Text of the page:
The play is the final play of Florida’s second-to-last drive. The drive consisted of four passes – each of them incompletions from Harris against LSU’s six-defensive back Dime defense. In other words, the Mustang (or a variance of it, at least). Jalen Mills played about 15 defensive snaps in the game, getting in on two early drives and then not seeing the field again until this drive. The Tigers inserted him as the sixth defensive back. The DBs on the drive: safeties Rickey Jefferson and John Battle, CBs Kevin Toliver and Tre’Davious White, dimeback Jamal Adams (he aligns in a linebacker’s position and Mills at the nickel spot. The D-linemen on the drive are the Tigers’ best pass-rushers: Davon Godchaux, Lewis Neal, Arden Key.On this play, LB Deion Jones turns his hips from outside to inside as UF WR Antonio Callaway makes his break on the route. He bats the ball away to end the Gators’ last real threat.Back to the house: With 1:04 left in the third quarter, Antonio Callaway returned a punt 72 yards for a touchdown to tie the game.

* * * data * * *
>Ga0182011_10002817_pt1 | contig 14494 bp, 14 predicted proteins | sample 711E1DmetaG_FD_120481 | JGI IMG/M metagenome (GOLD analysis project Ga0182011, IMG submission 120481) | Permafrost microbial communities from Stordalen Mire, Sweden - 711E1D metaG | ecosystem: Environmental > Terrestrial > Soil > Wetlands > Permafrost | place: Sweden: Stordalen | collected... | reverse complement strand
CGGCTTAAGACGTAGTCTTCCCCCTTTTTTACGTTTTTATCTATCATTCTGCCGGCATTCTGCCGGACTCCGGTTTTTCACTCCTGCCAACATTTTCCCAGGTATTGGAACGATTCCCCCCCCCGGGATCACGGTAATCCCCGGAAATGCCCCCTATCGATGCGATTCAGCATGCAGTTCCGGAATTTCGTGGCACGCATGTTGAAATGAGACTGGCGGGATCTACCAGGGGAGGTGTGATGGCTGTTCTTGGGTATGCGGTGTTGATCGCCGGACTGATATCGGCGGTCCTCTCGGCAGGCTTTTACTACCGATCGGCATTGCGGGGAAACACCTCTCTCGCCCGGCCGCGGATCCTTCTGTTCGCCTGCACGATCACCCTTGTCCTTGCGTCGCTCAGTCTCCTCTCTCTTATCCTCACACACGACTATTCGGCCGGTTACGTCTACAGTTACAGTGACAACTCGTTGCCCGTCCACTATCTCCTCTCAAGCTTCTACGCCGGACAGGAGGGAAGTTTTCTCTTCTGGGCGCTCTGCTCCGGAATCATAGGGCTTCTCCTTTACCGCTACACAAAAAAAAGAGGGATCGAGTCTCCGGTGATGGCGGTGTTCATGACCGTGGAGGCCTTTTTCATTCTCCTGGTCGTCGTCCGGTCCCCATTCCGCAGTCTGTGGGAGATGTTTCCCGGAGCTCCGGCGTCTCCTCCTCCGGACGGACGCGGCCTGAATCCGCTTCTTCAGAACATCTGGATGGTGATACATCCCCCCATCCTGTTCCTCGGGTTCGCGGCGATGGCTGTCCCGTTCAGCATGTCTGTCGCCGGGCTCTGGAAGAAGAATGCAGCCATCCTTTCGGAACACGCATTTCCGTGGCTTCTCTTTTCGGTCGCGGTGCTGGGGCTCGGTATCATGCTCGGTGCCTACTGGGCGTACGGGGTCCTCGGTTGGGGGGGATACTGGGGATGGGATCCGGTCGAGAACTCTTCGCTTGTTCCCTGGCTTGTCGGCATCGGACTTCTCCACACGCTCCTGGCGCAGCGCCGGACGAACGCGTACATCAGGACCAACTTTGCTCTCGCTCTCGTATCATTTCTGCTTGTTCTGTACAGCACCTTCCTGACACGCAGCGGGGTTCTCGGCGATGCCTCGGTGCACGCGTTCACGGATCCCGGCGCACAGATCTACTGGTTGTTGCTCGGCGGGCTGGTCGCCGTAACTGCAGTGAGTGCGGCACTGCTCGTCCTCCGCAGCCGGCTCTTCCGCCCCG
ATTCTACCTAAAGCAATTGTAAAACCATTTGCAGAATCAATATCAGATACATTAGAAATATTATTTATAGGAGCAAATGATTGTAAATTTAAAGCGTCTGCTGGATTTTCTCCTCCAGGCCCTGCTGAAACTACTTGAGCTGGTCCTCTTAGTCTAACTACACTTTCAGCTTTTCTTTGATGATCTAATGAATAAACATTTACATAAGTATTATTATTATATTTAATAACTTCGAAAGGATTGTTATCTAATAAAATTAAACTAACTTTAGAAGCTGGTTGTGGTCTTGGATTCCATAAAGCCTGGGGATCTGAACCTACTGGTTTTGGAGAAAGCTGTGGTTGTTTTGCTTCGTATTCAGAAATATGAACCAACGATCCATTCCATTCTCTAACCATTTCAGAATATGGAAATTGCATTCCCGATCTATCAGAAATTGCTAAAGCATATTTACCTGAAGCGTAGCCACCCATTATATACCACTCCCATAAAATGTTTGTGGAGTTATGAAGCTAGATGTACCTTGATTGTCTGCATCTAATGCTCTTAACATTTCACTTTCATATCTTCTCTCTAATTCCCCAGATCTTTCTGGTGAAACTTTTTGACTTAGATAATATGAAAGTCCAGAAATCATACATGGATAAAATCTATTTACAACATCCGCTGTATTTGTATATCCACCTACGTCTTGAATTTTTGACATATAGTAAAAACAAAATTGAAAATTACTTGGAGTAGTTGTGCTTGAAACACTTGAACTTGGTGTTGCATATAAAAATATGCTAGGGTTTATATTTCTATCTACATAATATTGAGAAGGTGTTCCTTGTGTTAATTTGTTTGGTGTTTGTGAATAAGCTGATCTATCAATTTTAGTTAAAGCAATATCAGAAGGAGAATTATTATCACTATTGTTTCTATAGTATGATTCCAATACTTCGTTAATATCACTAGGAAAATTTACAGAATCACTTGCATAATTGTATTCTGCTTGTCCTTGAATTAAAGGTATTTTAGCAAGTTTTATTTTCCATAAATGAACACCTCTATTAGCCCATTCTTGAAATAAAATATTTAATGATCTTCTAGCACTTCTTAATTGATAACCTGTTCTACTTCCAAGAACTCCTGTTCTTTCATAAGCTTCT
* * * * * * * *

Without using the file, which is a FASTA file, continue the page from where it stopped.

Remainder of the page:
Before we get into the issue here, know that coach Les Miles, after the game, seemed to place the blame on this play on his punter, Jamie Keehn. The coach made it sound like LSU had called a directional punt, and Keehn kicked it in the wrong direction. “Hits the one down the middle. It’s difficult for anybody to cover,” Miles said. He later added, “We need direction from our punter.”There were other problems, of course. First off, the black square is Deion Jones. Jones is in position to make the play, but he’s shoved, with one hand, to the back – an illegal block that’s not called.You see the four yellow circles and the orange circle? Well, all five of these players are somewhat in position to make a play, but they’re either blocked out of the play or they overrun the play. The orange circle is safety Jamal Adams. He overruns things and so does Duke Riley (the top left yellow circle). The three middle circles running down the center of the field are Kendell Beckwith, Reid Ferguson and K.J. Malone. They all get blocked out of the play. Lamar Louis comes into the play late. He runs into Beckwith and the guy blocking him. Video:Big Ugly Blips and Booms (O-line analysis)